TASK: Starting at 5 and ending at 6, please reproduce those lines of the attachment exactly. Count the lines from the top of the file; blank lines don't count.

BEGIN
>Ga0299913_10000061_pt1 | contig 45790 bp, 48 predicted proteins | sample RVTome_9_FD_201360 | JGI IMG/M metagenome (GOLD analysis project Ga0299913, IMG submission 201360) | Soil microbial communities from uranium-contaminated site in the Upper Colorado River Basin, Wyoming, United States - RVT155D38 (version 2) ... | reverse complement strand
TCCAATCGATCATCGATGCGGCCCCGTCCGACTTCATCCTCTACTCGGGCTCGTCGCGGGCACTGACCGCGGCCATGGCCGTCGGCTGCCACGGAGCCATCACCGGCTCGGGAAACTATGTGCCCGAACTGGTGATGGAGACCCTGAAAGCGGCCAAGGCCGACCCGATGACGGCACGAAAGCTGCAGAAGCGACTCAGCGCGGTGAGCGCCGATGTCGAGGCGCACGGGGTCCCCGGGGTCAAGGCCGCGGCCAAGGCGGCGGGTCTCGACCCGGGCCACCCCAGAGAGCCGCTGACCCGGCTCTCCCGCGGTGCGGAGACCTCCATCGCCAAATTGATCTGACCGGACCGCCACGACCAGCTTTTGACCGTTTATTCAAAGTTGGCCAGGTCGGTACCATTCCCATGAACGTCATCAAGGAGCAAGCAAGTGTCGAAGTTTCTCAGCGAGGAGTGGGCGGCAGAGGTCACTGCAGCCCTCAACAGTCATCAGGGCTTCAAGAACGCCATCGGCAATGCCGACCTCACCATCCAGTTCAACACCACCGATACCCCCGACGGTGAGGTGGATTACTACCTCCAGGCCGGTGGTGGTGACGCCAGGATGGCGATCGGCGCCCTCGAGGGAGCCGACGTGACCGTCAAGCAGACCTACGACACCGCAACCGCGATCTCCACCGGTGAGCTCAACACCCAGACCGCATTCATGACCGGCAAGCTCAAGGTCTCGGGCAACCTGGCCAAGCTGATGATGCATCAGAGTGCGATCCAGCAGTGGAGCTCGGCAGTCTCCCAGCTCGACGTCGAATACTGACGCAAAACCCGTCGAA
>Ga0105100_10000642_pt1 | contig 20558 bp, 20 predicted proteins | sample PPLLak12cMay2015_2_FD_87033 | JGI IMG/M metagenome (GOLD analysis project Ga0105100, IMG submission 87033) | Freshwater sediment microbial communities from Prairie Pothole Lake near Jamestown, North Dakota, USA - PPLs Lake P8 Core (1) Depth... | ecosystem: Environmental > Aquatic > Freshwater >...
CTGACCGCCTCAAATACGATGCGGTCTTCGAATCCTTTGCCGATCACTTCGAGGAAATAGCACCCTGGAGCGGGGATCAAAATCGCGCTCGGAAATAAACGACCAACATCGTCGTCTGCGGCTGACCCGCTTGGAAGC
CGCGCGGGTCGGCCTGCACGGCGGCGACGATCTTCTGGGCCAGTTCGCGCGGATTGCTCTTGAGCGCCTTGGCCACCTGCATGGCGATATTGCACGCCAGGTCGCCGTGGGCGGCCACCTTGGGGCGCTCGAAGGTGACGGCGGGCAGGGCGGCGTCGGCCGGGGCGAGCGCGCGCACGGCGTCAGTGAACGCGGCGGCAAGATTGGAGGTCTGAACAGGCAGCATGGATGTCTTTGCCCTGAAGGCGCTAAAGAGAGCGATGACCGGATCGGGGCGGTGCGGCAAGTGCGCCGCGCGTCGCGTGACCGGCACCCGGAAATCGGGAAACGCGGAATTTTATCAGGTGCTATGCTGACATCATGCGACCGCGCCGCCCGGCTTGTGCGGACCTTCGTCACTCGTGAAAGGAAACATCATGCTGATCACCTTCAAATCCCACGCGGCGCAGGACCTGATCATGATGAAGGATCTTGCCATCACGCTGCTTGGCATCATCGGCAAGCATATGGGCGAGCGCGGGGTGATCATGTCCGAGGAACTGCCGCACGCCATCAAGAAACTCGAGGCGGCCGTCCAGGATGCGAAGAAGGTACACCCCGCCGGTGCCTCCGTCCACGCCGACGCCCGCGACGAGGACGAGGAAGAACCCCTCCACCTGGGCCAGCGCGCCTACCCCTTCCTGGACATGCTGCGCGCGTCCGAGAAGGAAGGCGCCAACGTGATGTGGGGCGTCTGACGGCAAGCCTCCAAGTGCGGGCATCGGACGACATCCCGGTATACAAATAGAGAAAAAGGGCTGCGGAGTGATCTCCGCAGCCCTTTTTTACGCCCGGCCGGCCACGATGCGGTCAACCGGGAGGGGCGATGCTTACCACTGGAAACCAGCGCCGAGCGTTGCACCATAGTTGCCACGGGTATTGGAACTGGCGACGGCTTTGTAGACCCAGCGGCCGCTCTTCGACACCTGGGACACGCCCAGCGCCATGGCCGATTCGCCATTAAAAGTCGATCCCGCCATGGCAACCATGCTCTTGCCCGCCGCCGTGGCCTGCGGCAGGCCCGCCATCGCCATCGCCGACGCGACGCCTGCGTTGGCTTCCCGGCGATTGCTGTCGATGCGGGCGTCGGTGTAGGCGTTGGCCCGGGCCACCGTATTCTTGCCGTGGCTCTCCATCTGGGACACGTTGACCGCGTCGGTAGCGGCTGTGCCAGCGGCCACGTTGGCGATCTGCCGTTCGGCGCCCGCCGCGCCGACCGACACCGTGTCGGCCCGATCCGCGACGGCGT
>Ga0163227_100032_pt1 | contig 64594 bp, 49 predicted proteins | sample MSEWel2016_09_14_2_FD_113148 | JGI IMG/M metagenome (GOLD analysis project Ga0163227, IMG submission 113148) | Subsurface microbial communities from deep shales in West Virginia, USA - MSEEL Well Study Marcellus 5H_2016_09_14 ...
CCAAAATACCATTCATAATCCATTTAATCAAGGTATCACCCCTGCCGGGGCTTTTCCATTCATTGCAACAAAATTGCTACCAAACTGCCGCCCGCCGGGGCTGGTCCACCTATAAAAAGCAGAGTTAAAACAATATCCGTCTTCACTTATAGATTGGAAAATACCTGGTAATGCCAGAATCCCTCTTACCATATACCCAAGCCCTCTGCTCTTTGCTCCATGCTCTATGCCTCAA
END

CGCGCGGGTCGGCCTGCACGGCGGCGACGATCTTCTGGGCCAGTTCGCGCGGATTGCTCTTGAGCGCCTTGGCCACCTGCATGGCGATATTGCACGCCAGGTCGCCGTGGGCGGCCACCTTGGGGCGCTCGAAGGTGACGGCGGGCAGGGCGGCGTCGGCCGGGGCGAGCGCGCGCACGGCGTCAGTGAACGCGGCGGCAAGATTGGAGGTCTGAACAGGCAGCATGGATGTCTTTGCCCTGAAGGCGCTAAAGAGAGCGATGACCGGATCGGGGCGGTGCGGCAAGTGCGCCGCGCGTCGCGTGACCGGCACCCGGAAATCGGGAAACGCGGAATTTTATCAGGTGCTATGCTGACATCATGCGACCGCGCCGCCCGGCTTGTGCGGACCTTCGTCACTCGTGAAAGGAAACATCATGCTGATCACCTTCAAATCCCACGCGGCGCAGGACCTGATCATGATGAAGGATCTTGCCATCACGCTGCTTGGCATCATCGGCAAGCATATGGGCGAGCGCGGGGTGATCATGTCCGAGGAACTGCCGCACGCCATCAAGAAACTCGAGGCGGCCGTCCAGGATGCGAAGAAGGTACACCCCGCCGGTGCCTCCGTCCACGCCGACGCCCGCGACGAGGACGAGGAAGAACCCCTCCACCTGGGCCAGCGCGCCTACCCCTTCCTGGACATGCTGCGCGCGTCCGAGAAGGAAGGCGCCAACGTGATGTGGGGCGTCTGACGGCAAGCCTCCAAGTGCGGGCATCGGACGACATCCCGGTATACAAATAGAGAAAAAGGGCTGCGGAGTGATCTCCGCAGCCCTTTTTTACGCCCGGCCGGCCACGATGCGGTCAACCGGGAGGGGCGATGCTTACCACTGGAAACCAGCGCCGAGCGTTGCACCATAGTTGCCACGGGTATTGGAACTGGCGACGGCTTTGTAGACCCAGCGGCCGCTCTTCGACACCTGGGACACGCCCAGCGCCATGGCCGATTCGCCATTAAAAGTCGATCCCGCCATGGCAACCATGCTCTTGCCCGCCGCCGTGGCCTGCGGCAGGCCCGCCATCGCCATCGCCGACGCGACGCCTGCGTTGGCTTCCCGGCGATTGCTGTCGATGCGGGCGTCGGTGTAGGCGTTGGCCCGGGCCACCGTATTCTTGCCGTGGCTCTCCATCTGGGACACGTTGACCGCGTCGGTAGCGGCTGTGCCAGCGGCCACGTTGGCGATCTGCCGTTCGGCGCCCGCCGCGCCGACCGACACCGTGTCGGCCCGATCCGCGACGGCGT
>Ga0163227_100032_pt1 | contig 64594 bp, 49 predicted proteins | sample MSEWel2016_09_14_2_FD_113148 | JGI IMG/M metagenome (GOLD analysis project Ga0163227, IMG submission 113148) | Subsurface microbial communities from deep shales in West Virginia, USA - MSEEL Well Study Marcellus 5H_2016_09_14 ...